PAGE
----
Native folkways and female role models: The career journey of District Manager Angelita Bulletts

The below story is part of a Women's History Month series, which tells the stories of some of the women who have helped shape the Bureau of Land Management's mission, vision and values for more than a century. This story profiles Angelita (Angie) Bulletts, the first female BLM District Manager who is Native American.  

Angelita Bulletts, the Bureau of Land Management's first Native American district manager, learned many things while being raised in a small community on the Kaibab Indian Reservation in northernmost Arizona. She carries on the tradition of Paiute cradleboard making, and she is also a master beadworker. In addition to making traditional beaded dresses, buckskin beaded vests, moccasins, and gloves for members of her family, Angie was invited to participate in the Smithsonian’s 2005 Folklife Festival. 

A woman smiles at the camera while sitting at a desk with her fingers interlaced.
Angelita Bulletts

Helping to sustain these folkways has, in turn, shaped how Angie approaches her service as the BLM’s Southern Nevada District Manager. Critically, she is committed to integrating Traditional Ecological Knowledge into land management decision-making—for example, by using controlled burns to mitigate fire risks. 

“Our stories tell us how important fire is and how powerful fire is,” Angie said in a recent oral-history interview. These stories suggest how you can “scare fire,” or prevent mega-fires, by resorting to the “deep use of fire to manage ecosystems.” 

A woman sits and works on a traditional garment with her hands.
Angelita Bulletts

Angie also stresses the importance of having female role models in careers centering on public lands. In particular, she credits Jill Leonard, a former U.S. Forest Service North Kaibab District Ranger, for her early encouragement and support.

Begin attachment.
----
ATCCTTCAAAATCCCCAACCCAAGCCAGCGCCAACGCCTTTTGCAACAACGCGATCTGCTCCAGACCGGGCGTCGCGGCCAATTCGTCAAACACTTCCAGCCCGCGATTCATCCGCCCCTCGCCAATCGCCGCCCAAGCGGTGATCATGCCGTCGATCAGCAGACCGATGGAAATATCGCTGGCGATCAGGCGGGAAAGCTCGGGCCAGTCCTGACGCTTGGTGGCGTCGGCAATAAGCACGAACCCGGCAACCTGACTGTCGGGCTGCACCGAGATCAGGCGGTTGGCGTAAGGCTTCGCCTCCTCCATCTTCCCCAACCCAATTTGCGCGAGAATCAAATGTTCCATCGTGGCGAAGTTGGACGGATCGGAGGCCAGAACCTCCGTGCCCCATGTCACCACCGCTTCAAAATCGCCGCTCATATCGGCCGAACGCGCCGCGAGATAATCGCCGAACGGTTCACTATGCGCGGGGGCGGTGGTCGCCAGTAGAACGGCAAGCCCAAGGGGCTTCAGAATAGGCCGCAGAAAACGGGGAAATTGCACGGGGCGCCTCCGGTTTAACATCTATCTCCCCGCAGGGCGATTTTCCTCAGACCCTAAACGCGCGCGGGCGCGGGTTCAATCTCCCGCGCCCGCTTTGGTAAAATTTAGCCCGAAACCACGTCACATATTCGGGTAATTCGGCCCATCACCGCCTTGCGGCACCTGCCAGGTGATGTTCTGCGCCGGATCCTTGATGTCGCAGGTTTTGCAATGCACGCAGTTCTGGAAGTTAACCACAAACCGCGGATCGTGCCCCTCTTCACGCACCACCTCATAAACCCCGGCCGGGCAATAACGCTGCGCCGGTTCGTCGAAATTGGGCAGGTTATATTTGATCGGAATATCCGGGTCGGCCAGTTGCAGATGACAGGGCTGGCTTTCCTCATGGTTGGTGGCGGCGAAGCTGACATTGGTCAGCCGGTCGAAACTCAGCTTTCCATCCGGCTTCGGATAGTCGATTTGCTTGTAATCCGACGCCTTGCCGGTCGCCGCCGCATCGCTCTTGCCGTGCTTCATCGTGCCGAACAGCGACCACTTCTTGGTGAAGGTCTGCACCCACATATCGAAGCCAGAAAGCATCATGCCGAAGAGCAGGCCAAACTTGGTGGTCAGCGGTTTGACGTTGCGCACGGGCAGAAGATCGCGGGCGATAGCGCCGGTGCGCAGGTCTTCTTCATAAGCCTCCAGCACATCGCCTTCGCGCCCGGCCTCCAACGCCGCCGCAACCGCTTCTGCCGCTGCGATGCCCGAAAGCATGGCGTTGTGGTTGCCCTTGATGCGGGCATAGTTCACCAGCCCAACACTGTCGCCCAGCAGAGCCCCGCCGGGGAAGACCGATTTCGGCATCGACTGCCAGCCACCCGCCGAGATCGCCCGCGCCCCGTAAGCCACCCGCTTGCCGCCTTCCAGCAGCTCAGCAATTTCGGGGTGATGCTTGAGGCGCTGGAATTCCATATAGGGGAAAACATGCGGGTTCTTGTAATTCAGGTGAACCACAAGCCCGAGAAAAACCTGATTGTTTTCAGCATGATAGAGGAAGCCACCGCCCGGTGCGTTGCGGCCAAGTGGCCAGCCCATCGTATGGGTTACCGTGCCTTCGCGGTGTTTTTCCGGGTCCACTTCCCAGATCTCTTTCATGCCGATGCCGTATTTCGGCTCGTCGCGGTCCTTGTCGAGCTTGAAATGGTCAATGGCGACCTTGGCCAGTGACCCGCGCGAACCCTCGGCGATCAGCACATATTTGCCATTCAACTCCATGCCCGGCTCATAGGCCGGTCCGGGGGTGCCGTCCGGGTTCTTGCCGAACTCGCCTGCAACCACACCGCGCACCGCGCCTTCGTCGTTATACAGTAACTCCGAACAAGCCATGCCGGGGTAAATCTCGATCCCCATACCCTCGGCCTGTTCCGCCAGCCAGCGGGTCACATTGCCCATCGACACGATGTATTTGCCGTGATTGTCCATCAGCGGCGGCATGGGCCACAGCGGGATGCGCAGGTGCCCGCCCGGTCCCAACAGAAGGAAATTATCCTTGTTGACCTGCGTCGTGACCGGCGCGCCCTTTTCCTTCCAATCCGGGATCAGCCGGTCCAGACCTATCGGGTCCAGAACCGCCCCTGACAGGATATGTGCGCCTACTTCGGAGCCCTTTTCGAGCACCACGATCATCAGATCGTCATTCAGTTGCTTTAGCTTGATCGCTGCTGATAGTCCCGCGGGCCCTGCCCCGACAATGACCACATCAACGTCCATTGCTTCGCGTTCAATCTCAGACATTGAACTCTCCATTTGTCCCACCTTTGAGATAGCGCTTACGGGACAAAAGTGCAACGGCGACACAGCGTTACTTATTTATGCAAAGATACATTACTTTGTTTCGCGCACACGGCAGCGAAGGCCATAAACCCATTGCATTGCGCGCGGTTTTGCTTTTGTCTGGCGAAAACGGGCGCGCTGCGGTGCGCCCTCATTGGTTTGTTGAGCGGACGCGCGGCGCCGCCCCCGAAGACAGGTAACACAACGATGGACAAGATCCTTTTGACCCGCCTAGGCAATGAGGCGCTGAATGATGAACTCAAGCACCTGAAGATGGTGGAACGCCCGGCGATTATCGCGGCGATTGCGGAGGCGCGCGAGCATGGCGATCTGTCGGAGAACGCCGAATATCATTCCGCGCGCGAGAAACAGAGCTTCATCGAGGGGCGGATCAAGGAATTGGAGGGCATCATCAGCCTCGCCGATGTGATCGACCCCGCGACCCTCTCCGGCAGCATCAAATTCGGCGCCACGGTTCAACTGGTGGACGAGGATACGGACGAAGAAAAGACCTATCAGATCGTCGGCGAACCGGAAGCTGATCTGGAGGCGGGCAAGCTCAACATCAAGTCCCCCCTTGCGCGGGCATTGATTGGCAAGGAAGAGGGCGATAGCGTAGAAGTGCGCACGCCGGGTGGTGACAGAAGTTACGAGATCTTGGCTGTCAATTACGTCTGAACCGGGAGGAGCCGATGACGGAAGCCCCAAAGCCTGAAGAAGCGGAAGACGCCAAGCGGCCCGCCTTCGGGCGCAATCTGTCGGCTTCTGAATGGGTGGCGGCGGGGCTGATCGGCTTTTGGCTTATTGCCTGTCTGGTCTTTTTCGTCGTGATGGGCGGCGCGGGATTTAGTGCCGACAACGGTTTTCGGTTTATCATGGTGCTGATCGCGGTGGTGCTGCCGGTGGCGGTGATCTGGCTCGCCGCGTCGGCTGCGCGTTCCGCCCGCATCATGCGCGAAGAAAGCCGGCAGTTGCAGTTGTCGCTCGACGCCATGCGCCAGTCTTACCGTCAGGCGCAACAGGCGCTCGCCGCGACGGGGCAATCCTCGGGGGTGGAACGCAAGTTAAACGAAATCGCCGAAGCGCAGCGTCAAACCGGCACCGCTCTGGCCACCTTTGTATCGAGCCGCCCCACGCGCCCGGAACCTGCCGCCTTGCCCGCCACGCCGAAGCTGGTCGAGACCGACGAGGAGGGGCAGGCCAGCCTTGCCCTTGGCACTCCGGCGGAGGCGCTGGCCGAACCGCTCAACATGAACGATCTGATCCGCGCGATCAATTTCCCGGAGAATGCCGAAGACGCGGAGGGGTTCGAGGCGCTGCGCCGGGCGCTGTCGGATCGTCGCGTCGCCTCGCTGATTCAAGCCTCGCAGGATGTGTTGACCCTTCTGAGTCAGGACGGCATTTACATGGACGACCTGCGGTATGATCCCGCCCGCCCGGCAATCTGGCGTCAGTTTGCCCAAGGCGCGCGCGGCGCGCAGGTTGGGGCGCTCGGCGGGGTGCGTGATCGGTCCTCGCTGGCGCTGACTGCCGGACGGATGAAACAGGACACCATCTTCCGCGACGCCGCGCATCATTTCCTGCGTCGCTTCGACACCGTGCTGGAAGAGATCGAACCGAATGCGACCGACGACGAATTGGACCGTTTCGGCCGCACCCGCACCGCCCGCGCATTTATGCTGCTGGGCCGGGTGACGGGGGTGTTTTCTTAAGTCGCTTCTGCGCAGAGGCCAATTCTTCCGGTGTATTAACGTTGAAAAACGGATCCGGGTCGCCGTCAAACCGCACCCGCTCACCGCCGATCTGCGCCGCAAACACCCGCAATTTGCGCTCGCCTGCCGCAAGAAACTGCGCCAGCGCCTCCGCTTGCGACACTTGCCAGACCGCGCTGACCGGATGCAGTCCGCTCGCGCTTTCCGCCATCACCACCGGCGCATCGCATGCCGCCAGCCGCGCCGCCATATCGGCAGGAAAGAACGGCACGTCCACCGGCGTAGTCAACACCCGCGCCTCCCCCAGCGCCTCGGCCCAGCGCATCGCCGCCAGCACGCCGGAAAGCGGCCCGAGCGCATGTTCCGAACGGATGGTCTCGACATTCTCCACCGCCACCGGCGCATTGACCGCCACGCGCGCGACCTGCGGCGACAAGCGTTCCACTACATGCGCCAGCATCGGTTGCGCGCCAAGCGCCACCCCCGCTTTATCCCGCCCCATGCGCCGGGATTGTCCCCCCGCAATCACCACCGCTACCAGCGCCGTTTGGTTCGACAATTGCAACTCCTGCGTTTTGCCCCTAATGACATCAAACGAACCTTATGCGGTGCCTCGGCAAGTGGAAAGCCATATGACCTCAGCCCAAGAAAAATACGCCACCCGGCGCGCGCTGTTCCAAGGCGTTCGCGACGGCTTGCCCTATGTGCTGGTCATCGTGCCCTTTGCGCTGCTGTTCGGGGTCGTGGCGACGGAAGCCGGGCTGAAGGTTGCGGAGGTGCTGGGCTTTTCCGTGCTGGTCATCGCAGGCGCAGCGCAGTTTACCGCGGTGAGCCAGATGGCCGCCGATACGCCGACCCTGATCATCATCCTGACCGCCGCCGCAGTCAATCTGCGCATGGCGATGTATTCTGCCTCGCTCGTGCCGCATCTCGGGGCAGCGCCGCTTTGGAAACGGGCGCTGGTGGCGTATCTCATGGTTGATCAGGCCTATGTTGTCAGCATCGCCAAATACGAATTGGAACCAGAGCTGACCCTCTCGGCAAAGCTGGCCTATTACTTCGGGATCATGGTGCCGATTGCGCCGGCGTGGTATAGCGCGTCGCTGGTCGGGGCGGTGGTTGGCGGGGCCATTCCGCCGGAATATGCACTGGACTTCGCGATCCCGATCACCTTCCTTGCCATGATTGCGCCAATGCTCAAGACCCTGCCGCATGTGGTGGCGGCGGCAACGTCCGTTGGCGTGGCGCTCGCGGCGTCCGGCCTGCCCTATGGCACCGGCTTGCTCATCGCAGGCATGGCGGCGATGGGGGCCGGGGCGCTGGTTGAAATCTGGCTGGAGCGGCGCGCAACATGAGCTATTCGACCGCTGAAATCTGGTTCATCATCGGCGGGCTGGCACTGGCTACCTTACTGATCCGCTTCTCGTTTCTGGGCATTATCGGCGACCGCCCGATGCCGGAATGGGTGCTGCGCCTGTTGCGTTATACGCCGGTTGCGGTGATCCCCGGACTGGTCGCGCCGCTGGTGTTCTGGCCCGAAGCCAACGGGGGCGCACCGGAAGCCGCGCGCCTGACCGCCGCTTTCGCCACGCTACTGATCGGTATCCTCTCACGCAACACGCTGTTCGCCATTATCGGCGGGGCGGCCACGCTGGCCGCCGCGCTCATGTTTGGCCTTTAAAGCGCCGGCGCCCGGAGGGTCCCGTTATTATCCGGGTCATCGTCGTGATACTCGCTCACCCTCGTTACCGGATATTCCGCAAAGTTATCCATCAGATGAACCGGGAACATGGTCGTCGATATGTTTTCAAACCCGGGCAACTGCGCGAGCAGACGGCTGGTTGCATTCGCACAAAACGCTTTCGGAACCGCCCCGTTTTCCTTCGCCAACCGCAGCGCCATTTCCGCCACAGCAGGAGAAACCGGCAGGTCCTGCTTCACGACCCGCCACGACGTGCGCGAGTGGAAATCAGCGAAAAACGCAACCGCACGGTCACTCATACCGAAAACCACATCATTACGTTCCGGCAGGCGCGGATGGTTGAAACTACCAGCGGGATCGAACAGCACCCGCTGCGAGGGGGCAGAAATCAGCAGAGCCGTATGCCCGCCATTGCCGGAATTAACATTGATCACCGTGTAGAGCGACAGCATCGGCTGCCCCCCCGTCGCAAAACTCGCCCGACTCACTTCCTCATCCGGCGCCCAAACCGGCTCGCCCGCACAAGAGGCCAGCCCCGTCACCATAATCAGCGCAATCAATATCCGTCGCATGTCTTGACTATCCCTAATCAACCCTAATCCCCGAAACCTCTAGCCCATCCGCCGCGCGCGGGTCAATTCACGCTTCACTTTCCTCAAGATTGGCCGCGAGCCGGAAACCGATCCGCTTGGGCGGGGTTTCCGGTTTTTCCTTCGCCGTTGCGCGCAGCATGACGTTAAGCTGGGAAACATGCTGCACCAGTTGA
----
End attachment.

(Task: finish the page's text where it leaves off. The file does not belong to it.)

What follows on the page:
“Angie, you can do and be anything you want to be and you have insight with people that I have never seen before,” Jill told her.  

“That gave me the confidence to say I can take a leap and do this,” Angie said. “I tell her I have this wonderful experience in my career because of her.”  

In introducing Angie as district manager, BLM Nevada State Director Jon Raby noted her prior service in two departments and three agencies, her familiarity with the ecosystems of the arid Southwest and with wildland/urban interfaces, and her passion for educating young people about public land management.   

With everything she brings to the table—her training in anthropology, the breadth and depth of the experience she’s had with the land since childhood, and the multifaceted natural resource work she’s done with the Bureau of Indian Affairs, the U.S. Forest Service, and now the BLM—Angie Bulletts is clearly a woman making history. 



Bulletts, Angelita. ORAL HISTORY INTERVIEW. Transcript of recorded Interview conducted by Paul Hirt, Arizona State University, and Jennifer Sweeney, Four East Historical Research, LLC, on February 5, 2020, at St. George, Utah. Edited by Paul Hirt and Jennifer Sweeney. 

Office of Communication, U.S. Forest Service. “Faces of the Forest Service: Meet Angelita Bulletts.” November 20, 2014.